Florida’s Broward County installation of Alice Aycock’s Whirls and Swirls and a Vortex on Water pays homage to the area’s link to water through a large-scale dynamic metal sculpture that flows upward from the water’s surface. Culture Now, a coalition of professional design organizations, describes this piece as depicting the “dynamic and tumultuous weather patterns in Southern Florida and the gravitational forces present on the earth and throughout the solar system, illustrating the expanding universe and underwater marine life.”  

Tell a Story

Each location is unique and has a story to tell. Using site-specific artwork will enhance the site as a whole and provide for a deeper connection to the community at large. According to Becker, “Simply placing a sculpture on a street corner is not the same as designing a sculpture specifically for that site by considering its audience, environmental conditions, the history of the site, etc.” A challenge for site managers is to maintain open spaces as well as keep facilities up to date and interesting to the public. 

For artist Robin Brailsford, it’s all about the story behind the work, and she starts each project with extensive research. “I like to say that every project is like another master’s degree. I want my work to be true all the way through,” to be, “real, deep, functional, fun and timeless.” For Reunion Trails Park in Henderson, Nevada, Brailsford, with her partner Wick Alexander, wanted to relate the park to the Mojave Desert where it is located. Their Escher’s Lizards mosaic depicts larger-than-life, interlocking lizards that are based on native reptiles of the area.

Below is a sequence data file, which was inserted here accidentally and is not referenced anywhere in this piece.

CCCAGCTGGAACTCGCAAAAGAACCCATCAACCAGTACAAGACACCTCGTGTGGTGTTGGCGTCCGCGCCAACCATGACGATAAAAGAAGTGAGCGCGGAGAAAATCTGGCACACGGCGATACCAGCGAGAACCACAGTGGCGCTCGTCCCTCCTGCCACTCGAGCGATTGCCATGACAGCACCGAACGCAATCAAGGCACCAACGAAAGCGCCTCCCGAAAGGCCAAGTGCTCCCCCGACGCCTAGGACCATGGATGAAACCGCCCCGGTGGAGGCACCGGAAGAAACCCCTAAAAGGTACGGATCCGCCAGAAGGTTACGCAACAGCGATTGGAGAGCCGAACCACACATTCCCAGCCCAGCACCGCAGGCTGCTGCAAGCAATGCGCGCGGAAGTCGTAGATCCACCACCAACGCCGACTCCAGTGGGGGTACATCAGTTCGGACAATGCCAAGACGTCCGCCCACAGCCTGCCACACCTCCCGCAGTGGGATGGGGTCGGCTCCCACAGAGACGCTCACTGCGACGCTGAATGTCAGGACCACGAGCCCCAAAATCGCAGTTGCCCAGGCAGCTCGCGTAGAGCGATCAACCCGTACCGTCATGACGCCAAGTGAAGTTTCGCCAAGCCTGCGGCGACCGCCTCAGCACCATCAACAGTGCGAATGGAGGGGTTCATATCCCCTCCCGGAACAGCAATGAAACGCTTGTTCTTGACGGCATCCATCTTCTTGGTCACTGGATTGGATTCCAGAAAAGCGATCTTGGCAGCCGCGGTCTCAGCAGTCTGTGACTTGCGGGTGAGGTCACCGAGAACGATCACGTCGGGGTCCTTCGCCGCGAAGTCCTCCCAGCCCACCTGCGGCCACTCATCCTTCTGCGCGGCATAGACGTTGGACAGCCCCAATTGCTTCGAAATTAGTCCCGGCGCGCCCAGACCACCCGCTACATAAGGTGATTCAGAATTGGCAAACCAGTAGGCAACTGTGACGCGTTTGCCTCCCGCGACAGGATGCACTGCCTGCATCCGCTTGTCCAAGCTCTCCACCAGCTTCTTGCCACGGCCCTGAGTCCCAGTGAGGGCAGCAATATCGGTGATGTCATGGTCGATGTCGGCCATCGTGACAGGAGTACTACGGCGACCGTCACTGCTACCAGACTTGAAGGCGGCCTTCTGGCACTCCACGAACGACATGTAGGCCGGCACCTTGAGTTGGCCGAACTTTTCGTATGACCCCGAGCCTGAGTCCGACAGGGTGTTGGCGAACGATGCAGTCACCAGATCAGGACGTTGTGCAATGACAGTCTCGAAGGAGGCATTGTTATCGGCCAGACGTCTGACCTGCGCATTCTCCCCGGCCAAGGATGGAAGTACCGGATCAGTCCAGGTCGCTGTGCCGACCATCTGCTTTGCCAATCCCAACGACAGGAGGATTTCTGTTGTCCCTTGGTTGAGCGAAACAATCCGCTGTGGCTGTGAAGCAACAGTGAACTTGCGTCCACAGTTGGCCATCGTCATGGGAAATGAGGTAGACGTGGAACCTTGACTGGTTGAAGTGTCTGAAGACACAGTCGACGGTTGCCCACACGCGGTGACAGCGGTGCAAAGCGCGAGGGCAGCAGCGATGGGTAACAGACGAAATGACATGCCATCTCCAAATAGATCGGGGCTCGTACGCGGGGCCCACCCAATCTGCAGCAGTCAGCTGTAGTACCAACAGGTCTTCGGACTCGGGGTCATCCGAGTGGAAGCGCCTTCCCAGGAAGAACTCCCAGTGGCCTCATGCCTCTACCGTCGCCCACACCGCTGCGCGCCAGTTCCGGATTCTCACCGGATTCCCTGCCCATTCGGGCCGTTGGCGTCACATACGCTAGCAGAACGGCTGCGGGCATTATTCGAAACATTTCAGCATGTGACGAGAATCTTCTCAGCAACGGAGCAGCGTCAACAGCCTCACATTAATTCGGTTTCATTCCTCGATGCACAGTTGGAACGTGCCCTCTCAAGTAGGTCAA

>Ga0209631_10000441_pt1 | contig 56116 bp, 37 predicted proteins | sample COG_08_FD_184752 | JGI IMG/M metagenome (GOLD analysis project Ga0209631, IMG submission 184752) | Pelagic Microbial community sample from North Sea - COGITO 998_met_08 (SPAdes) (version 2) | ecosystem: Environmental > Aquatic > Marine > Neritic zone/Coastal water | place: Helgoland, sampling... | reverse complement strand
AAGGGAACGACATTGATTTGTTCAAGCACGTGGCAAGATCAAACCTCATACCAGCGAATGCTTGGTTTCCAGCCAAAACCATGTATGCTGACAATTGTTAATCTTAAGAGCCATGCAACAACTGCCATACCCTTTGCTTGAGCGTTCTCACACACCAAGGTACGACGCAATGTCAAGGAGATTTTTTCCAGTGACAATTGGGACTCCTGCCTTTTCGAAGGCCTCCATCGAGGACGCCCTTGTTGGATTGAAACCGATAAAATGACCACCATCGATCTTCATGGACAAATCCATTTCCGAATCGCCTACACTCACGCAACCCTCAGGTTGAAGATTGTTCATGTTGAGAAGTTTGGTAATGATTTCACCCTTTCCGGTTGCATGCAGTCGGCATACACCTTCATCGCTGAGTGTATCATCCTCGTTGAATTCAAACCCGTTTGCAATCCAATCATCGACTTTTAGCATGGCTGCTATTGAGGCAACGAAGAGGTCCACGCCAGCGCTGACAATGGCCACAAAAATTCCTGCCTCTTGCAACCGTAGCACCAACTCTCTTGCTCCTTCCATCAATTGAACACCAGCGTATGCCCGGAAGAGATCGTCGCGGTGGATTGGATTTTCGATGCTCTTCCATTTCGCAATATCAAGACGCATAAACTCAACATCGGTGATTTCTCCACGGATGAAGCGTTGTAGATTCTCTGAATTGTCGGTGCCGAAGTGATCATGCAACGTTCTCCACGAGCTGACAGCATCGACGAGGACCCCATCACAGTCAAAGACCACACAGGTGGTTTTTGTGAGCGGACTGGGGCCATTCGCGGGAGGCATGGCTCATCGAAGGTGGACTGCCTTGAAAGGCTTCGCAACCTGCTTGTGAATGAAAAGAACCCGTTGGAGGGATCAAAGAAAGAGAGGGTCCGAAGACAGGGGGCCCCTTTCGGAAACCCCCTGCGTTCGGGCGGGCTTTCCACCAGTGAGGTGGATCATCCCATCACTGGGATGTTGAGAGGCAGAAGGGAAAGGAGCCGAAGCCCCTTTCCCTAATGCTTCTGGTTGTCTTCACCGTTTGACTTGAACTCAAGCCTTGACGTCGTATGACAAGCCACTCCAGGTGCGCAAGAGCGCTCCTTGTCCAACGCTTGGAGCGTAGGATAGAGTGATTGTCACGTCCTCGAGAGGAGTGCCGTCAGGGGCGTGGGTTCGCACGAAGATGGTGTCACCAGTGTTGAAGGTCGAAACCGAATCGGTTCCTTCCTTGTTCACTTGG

Wick Alexander’s work can also be seen in the recent remodel of Las Vegas’ Garside Pool, which LGA Architects states includes, “embedded fossils highlighted in the concrete, telling the geological history of Nevada’s past. Nevada’s geology is further emphasized by embedded fossils revealed throughout the foundation and retaining wall of the locker rooms.” The highlight of the site is Alexander’s Ichthyosaur, a near life-sized mosaic skeleton embedded in the concrete at the pool’s edge, almost as if the fossilized bones were just discovered and ready to be excavated.

At The Smith Center’s Symphony Park in Las Vegas, Nevada, Tim Bavington’s Pipe Dream tells the story of music by his visual interpretation of a musical composition using 128 steel pipes to create an arched wall. The center’s description of the installation states: “Each pipe represents a single note in Aaron Copland’s composition, ‘Fanfare for the Common Man, 1942’…The last pole,” which is unpainted, “represents a musical rest at the end of the composition.” The artwork serves as both a defining piece for the site as well as a backdrop for the outdoor stage.